It doesn’t matter if we’re talking wargaming, roleplaying games, board games, or miniatures – gaming is experiencing a boom. Not like when the industry first emerged, but certainly more than in the previous decade. Of course, as someone who is in the gaming business, I am pleased with the increase in popularity. As a gamer, I’m even happier. One must wonder why gaming has become more accepted. Like many things, there is no one answer to that. Here is where I believe the trend emerges from:
It’s about people. We live in a society of texting, Snapchats, and whimsical updates about our cats on Facebook. Our technology has driven down our attention span and the opportunities for us to interact face-to-face with real people. Gaming is contrary to that. It forces/allows us to sit across the table from other humans. It is not driven by technology as much as simple rules and how well we interact with others. Gaming, by its very nature is about engaging with others – regardless of the kind of game you’re playing. In short, it is refreshing to play a good game with other people and have non-cynical/non-internet based fun.
New games are bringing in people. Regardless of your opinion of the games themselves, games like Settlers of Catan have brought in new gamers to our ranks. People that might not have giving gaming a second thought now are branching out and trying new games and meeting new gamers. In that respect, games like Settlers of Catan are gateway drugs to a much broader and more appealing segment of the gaming industry.
It forces different kinds of thinking. Our day jobs can be routine at times. Gaming often requires strategic thinking, planning, cooperation, and puzzle solving. It is a social release – much like Facebook or Twitter only far more entertaining (compared to looking at meme’s of people’s cats). Much like work, there is a bit of luck involved (in the form of dice for gamers), and games require looking at things from different perspective. Often times our jobs simply don’t affront us that kind of opportunity to activate these brain cells.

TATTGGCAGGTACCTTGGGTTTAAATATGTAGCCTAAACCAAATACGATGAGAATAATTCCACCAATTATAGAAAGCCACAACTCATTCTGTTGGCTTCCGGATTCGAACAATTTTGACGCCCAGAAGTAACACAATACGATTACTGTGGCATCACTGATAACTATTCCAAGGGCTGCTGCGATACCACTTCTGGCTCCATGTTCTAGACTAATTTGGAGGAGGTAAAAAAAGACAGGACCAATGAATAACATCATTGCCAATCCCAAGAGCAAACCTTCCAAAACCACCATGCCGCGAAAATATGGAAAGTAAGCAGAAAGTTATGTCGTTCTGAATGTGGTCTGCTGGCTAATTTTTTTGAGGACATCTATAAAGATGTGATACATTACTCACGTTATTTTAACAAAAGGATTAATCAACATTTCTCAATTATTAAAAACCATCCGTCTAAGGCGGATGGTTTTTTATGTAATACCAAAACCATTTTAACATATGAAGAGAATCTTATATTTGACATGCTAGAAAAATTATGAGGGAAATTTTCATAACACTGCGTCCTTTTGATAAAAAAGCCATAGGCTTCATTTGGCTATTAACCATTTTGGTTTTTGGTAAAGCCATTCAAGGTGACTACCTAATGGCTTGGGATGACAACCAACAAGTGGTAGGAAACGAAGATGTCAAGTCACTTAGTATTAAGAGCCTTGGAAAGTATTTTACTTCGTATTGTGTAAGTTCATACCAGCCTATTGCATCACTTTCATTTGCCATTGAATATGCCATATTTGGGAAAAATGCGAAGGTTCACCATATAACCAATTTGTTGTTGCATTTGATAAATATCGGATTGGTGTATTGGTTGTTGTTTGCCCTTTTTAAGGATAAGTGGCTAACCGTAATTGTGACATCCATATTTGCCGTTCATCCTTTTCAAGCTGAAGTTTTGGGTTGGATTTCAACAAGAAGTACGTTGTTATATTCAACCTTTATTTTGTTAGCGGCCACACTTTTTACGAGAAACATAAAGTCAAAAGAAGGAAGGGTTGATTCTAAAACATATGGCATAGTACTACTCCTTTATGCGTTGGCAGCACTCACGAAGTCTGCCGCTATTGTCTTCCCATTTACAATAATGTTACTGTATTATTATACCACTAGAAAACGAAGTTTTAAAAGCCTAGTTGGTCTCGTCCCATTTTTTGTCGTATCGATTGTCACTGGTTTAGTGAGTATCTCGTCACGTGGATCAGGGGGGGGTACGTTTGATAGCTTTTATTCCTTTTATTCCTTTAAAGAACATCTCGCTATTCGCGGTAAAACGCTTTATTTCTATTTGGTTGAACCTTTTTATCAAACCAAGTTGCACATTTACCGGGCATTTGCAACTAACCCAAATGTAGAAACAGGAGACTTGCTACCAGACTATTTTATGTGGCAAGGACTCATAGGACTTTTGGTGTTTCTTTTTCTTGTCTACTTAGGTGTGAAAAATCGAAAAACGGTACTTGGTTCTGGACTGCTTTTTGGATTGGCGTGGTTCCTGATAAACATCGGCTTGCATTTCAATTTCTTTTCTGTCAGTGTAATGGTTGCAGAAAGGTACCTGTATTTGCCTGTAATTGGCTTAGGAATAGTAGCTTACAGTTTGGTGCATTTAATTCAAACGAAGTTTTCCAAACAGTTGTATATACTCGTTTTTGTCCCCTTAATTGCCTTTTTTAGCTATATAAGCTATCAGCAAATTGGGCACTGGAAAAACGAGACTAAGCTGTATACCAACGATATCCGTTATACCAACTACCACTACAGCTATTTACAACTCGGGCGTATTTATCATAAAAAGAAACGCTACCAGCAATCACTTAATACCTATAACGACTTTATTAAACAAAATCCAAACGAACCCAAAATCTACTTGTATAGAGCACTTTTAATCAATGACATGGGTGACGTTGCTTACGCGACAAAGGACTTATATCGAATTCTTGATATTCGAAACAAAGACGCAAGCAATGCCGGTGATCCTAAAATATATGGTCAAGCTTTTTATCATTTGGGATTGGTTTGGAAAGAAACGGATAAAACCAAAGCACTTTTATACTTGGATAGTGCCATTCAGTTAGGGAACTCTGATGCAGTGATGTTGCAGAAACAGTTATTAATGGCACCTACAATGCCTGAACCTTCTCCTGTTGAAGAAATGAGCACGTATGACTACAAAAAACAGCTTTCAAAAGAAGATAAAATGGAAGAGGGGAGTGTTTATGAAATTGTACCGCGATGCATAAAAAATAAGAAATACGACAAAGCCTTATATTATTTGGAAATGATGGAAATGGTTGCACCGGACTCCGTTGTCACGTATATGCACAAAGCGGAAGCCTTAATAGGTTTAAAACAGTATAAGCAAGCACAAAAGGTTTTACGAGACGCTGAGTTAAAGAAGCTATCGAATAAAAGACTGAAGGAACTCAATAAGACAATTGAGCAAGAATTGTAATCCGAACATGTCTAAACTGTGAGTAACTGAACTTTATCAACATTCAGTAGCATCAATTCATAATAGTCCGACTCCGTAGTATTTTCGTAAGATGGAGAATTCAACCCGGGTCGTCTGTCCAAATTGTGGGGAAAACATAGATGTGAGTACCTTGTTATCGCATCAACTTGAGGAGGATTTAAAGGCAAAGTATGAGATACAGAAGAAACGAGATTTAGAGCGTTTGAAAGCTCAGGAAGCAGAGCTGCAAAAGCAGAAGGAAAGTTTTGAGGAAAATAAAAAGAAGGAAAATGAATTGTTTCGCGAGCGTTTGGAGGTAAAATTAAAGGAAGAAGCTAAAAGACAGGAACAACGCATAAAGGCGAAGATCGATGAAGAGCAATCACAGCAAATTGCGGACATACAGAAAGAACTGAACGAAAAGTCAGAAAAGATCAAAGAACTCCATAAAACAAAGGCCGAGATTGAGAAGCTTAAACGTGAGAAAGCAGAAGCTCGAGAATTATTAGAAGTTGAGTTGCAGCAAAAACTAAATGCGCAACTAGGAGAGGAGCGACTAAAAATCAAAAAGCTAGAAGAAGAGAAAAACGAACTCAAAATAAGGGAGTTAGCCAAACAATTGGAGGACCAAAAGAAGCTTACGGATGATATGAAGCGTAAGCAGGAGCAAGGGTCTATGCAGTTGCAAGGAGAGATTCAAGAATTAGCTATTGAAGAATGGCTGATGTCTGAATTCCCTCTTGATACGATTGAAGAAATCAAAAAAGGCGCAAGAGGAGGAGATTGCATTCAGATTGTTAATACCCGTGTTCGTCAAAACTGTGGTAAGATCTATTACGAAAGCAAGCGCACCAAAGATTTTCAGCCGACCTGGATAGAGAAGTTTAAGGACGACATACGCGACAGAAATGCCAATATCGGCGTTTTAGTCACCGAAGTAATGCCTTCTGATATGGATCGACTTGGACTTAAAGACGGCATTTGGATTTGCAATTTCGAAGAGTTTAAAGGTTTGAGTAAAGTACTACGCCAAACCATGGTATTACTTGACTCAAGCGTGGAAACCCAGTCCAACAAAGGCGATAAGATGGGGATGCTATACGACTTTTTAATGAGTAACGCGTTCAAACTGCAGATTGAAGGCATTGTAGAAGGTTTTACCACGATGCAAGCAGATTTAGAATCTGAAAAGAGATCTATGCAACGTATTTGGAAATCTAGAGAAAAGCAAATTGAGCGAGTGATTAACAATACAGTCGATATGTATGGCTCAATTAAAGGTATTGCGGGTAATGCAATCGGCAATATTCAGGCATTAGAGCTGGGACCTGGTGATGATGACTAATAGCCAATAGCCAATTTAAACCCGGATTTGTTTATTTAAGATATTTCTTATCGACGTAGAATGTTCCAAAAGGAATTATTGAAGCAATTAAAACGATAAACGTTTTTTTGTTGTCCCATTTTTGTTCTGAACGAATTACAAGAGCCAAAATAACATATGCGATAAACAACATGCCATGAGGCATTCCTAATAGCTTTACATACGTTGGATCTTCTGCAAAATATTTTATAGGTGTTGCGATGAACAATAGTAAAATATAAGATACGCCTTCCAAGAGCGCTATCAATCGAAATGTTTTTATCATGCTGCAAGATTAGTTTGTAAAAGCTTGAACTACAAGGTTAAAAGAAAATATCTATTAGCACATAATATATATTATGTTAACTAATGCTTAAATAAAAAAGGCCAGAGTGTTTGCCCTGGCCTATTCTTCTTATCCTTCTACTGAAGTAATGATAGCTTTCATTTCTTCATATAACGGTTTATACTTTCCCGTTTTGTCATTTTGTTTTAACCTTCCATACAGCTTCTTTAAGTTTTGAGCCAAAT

It is about being a big-damned hero. The real world is sometimes downright mundane. There’s nothing heroic about sitting in traffic for two hours to get home so you can mow the lawn. Take up a good RPG however, and you can be the kind of hero that saves the day and does things that would be impossible or inconceivable in real life. That escapism is not only seductive but a core element to the fun that games provide.
It’s all about your imagination. During a typical day our imaginations rarely get a chance to be set free for a wild romp. Play a miniatures or RPG however and it is all about reliving a battle or some epic quest. Role playing games in particular don’t require much more to play than imagination and some dice. It is storytelling that where you are part of the story. I daresay that most good adventures would make good readings as a novel – and gaming is the medium that puts you into that story and helps guide it.
Old school role playing is back in vogue. When gaming first got started there were not reams of books and tables and charts needed to play. Most of the rules were a mere framework and the emphasis was more on players actually playing the roles of their characters. During the boom years, people wanted a table for everything and the game became less character driven and more rules centric. In recent years, the pendulum has swung back. Many of the new systems really emphasize character personalities, quirks and all. This has allowed those of us who were around in those early years more welcoming of the systems.
Kickstarter has played a role too. Kickstarter has allowed titles that have not been available for decades to come back and be brought new life. Sure the rewards are delivered late (if at all) but a number of systems that people enjoyed in their youth can be purchased new now as a result.
It’s accepted – now it’s mainstream. Shows like The Big Bang Theory have exposed gaming to a massive audience. At the same time you can now buy some games at Target. It used to be that if you wanted to purchase a game you had to go a store that was, at times, a little weird for outsiders. The Big Bang Theory has desensitized people to this kind of shopping experience. Thanks to the internet however, you can buy a game and avoid a gaming store altogether (though I don’t recommend it – gaming stores rock). There’s no longer a social stigma or embarrassment associated with buying a game. You can walk into a Barnes & Noble and walk out with hundreds of dollars’ worth of gaming supplies and no one will think lesser of you.
In fact, you might just make some new friends…